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Successful mathematicians understand curriculum concepts, are fluent in mathematical procedures, can solve problems, explain and justify their thinking, and have a positive attitude towards learning mathematics.
Being curious, resourceful, resilient and collaborative are all valuable mathematical mindsets. We hope that the activities below will give students opportunities to develop these desirable characteristics.
These problems will exploit students' natural curiosity and provoke them to ask good mathematical questions.
These problems require careful consideration. Allow your students time to become absorbed in them.
These problems require resilience. Encourage your students to persevere - there's often a great sense of achievement when we've had to struggle.
These problems are ideal to work on with others. Encourage your students to share ideas, and recognise that two heads can be better than one.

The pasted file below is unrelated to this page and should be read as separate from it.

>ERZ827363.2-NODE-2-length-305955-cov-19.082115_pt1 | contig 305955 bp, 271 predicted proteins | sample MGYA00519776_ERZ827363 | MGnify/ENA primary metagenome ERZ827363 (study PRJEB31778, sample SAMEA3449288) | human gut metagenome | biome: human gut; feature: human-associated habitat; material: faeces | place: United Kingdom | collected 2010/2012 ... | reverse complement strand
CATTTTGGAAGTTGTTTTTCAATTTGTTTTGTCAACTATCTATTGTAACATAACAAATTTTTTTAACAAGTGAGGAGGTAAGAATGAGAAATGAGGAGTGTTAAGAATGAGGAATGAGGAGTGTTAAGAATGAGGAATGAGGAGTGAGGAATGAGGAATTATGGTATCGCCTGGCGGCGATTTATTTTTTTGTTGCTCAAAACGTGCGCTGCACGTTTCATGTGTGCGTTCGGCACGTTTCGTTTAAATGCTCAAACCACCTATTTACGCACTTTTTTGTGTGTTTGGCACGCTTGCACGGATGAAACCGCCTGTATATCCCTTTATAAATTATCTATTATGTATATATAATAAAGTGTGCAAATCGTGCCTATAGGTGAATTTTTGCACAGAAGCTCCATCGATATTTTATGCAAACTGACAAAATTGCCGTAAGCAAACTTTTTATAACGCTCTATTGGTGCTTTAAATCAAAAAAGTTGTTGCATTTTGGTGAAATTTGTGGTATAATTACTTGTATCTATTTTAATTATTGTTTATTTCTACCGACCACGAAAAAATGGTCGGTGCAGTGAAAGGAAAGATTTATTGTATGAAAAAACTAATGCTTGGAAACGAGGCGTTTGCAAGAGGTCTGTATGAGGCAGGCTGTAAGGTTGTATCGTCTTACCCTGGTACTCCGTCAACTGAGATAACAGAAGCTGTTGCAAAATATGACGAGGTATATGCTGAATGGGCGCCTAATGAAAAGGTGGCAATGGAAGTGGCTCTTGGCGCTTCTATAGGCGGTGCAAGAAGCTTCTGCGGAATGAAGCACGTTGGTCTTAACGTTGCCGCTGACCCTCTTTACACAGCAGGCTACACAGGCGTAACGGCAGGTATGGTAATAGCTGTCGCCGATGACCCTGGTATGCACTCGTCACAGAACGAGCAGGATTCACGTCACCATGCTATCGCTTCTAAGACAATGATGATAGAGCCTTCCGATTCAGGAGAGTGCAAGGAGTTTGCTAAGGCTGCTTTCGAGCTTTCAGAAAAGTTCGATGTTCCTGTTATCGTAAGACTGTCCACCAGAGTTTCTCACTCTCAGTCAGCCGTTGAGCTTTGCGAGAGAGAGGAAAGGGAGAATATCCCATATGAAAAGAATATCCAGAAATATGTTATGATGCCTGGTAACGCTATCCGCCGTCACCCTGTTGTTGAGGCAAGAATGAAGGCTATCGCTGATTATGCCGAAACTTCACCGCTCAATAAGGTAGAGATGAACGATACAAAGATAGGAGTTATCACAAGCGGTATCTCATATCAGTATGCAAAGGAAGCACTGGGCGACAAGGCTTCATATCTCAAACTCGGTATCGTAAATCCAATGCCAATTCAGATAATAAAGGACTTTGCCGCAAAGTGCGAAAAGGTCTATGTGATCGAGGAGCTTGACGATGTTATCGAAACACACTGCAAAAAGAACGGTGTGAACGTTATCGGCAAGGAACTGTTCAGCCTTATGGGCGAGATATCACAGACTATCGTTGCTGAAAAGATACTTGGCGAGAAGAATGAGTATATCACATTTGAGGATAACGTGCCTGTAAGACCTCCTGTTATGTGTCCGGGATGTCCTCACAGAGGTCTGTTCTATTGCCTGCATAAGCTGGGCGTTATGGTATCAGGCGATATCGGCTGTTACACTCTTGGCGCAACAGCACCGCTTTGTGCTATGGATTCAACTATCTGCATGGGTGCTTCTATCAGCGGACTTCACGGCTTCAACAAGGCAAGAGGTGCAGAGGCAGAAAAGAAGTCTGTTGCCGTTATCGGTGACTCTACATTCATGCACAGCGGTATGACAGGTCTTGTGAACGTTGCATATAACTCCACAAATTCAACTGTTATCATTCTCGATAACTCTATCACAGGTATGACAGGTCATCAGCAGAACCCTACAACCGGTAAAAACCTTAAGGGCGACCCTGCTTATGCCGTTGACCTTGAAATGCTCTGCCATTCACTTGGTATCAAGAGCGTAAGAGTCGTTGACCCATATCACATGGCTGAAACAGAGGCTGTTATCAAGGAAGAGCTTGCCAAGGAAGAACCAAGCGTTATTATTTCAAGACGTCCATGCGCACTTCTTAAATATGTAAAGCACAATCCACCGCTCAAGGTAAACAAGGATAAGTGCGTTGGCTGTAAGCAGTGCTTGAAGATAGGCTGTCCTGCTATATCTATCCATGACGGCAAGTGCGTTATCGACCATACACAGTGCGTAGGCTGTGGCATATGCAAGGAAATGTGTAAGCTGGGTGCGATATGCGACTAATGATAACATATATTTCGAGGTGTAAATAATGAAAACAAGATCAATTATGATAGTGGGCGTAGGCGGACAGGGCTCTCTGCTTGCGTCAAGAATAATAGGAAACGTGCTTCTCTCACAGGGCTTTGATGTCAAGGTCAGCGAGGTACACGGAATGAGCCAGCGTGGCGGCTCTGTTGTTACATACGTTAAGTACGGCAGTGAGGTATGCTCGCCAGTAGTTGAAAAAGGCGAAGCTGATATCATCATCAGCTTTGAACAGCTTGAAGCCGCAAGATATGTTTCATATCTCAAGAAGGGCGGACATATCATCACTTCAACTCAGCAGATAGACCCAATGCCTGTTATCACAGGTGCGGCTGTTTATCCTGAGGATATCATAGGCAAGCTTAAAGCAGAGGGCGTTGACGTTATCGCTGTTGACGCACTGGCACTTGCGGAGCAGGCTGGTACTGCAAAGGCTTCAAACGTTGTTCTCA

In this film (available here if you live outside the UK) the mathematician Andrew Wiles talks about his personal experience of seeking a proof of Fermat's Last Theorem. He describes what it is like to do mathematics, to be creative, to have difficulties, to make mistakes, to persevere, to make progress, to have a dream and love what you are doing so much that you are willing to devote yourself to it for a long time. Of course, each mathematician's experience is different, and most mathematicians do not work alone for such prolonged periods without discussing their work with others, but much of Andrew Wiles' experience is shared amongst mathematicians, and reminds us of the rewards of perseverance in the face of difficulty.
You may also be interested in this paper, Habits of Mind: An Organizing Principle for Mathematics Curricula, in which Cuoco, Goldenberg and Mark call for mathematics curricula to have ways of thinking about mathematics at their core.